Dietitians advise students to replace caffeine with healthy lifestyles

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Mayo Clinic Statistics for milligrams of caffeine in 12 oz. drinks. (graphic by Chuck Dearden)

Over 78 percent of college freshmen sampled consume above the recommended allowance of caffeine per day and 51 percent reported experiencing caffeine withdrawal, according to a University of Kentucky study.

To combat the reliance on caffeine, Utah registered dietitians Lauren Absher and Emily Tieu recommend alternative sources of energy that young adults can turn to instead of their daily Diet Coke.

Absher said he believes that the societal standard for staying alert and having better school performance has caused young adults to turn to caffeine.

Tieu said she thinks students use caffeine for an instant boost when their energy crashes because they aren’t always able to fuel themselves correctly. 

Some effects of a reliance on caffeine include increased heart rate, restlessness, difficulty sleeping and — in excessive cases — dehydration, according to Absher. Tieu said she has also noticed the cycle the body undergoes when relying too heavily on caffeine.

“Your body adapts to caffeine and builds up a tolerance,” Tieu said. “Eventually you will get used to it and it will take more caffeine to achieve the desire effect. It just leads into a cycle where you’re increasing caffeine intake to stay awake.”   

To boost energy naturally — without the aid of caffeine — Absher recommends finding a “balance of life” which includes regulating sleep, physical activity and nutrition.

“You can become sluggish from overeating, and other times you can become sluggish from undereating. If you don’t get enough sleep, you could be more stressed and that could change your food intake,” Absher said.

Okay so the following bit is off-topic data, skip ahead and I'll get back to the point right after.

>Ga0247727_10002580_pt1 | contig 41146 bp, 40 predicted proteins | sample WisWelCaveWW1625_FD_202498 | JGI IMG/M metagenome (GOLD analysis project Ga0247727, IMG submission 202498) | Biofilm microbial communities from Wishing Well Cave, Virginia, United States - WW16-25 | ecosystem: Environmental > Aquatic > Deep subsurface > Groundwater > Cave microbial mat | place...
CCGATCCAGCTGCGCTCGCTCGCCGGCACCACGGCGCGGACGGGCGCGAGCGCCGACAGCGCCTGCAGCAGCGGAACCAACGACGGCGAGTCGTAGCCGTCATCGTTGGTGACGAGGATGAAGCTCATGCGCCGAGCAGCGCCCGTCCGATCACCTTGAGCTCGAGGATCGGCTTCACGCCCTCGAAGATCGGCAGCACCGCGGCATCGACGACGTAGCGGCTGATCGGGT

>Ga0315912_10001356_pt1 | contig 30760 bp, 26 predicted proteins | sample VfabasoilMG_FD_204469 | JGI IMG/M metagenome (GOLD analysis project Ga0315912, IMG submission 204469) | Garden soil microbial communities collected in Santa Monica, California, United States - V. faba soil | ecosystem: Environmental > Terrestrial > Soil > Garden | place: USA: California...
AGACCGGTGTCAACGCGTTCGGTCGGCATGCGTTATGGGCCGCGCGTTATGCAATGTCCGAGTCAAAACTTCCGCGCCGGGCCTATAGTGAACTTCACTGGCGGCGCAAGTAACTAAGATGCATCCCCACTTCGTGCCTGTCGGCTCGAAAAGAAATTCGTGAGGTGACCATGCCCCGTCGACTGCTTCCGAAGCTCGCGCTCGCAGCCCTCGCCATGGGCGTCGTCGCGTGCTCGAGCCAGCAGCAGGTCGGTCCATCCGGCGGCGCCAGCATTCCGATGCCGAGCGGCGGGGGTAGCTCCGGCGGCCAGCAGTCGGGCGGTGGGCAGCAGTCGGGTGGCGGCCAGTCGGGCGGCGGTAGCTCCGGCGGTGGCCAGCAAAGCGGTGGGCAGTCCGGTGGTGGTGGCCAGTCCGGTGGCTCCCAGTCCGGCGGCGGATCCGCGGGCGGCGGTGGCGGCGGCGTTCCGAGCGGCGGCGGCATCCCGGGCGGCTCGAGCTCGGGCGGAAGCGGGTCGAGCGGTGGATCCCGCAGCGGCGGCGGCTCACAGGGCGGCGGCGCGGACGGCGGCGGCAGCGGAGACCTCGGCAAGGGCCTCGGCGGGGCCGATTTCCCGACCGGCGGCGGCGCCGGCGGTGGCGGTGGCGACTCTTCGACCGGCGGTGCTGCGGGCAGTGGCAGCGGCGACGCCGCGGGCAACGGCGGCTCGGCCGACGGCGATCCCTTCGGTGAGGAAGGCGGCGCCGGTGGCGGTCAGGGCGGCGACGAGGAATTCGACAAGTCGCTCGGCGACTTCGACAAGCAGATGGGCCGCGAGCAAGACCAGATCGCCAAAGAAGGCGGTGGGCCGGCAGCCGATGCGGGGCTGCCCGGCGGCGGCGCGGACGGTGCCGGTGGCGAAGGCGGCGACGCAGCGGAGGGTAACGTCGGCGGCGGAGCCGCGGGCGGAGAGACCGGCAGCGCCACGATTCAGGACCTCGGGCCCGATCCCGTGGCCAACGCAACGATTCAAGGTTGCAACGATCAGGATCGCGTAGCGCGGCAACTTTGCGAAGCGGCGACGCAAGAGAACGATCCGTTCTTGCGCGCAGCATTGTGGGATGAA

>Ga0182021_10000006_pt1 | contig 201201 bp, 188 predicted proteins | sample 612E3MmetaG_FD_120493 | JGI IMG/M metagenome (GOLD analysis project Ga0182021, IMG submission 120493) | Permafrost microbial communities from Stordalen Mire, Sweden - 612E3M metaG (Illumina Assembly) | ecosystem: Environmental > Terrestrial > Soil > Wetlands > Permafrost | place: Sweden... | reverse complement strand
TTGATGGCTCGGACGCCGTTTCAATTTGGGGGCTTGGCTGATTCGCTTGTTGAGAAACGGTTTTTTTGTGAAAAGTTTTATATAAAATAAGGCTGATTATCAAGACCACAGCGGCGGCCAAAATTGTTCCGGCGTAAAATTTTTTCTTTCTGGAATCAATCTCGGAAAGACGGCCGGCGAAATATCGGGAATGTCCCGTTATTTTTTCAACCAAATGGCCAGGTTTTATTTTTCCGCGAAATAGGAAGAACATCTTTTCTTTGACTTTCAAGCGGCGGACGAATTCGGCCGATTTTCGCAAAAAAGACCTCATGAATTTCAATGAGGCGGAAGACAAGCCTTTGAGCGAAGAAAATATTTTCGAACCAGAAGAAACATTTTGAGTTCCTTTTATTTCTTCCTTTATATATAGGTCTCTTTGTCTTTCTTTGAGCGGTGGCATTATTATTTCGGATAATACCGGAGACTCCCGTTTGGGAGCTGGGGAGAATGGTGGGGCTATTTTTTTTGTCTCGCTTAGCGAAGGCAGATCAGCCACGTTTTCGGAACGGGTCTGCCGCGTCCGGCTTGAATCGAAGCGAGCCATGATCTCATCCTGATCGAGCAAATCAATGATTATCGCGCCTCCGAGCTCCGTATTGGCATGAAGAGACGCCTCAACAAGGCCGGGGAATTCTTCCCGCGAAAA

Both Absher and Tieu advise students to prioritize eating regularly throughout the day, starting with breakfast.

“Sometimes people say they feel sick if they eat breakfast, so my recommendation for them is to try to have some kind of drinkable calories; something like a protein drink so that they’re making breakfast a priority,” Absher said. 

Students should also avoid waiting to eat all their calories at dinner, because this indulgence can lead to feeling more lethargic, according to Absher. Instead, students should plan to eat regularly during their day. If remembering to eat throughout the day is difficult, Absher suggests that students set alarms on their phone so they do not miss meals or snacks.

Young adults should look for food that will energize them, such as items that contain carbohydrates, protein and fat, both Tieu and Absher suggest.

“If you were to have a snack that had some sort of a complex carb, protein and a little bit of healthy fat, it’s slower digesting and slower releasing of the sugars throughout the day to maintain that steady level of energy without the crash,” Tieu said. 

MacKenzie Bowman, a sophomore studying dietetics, said she has found that physical activity increases her level of energy.

“As I have gotten older, I’ve noticed that my diet and exercise is crucial. If you’re exercising regularly — for me that’s three to four times a week — you just naturally have more energy,” Bowman said.

Absher and Tieu confirm regular exercise and a good night’s rest can help boost alertness and energy.

“I think exercising consistently on a daily basis helps to boost energy levels, and also getting at least seven to eight hours of sleep per night,” Tieu said. 

 

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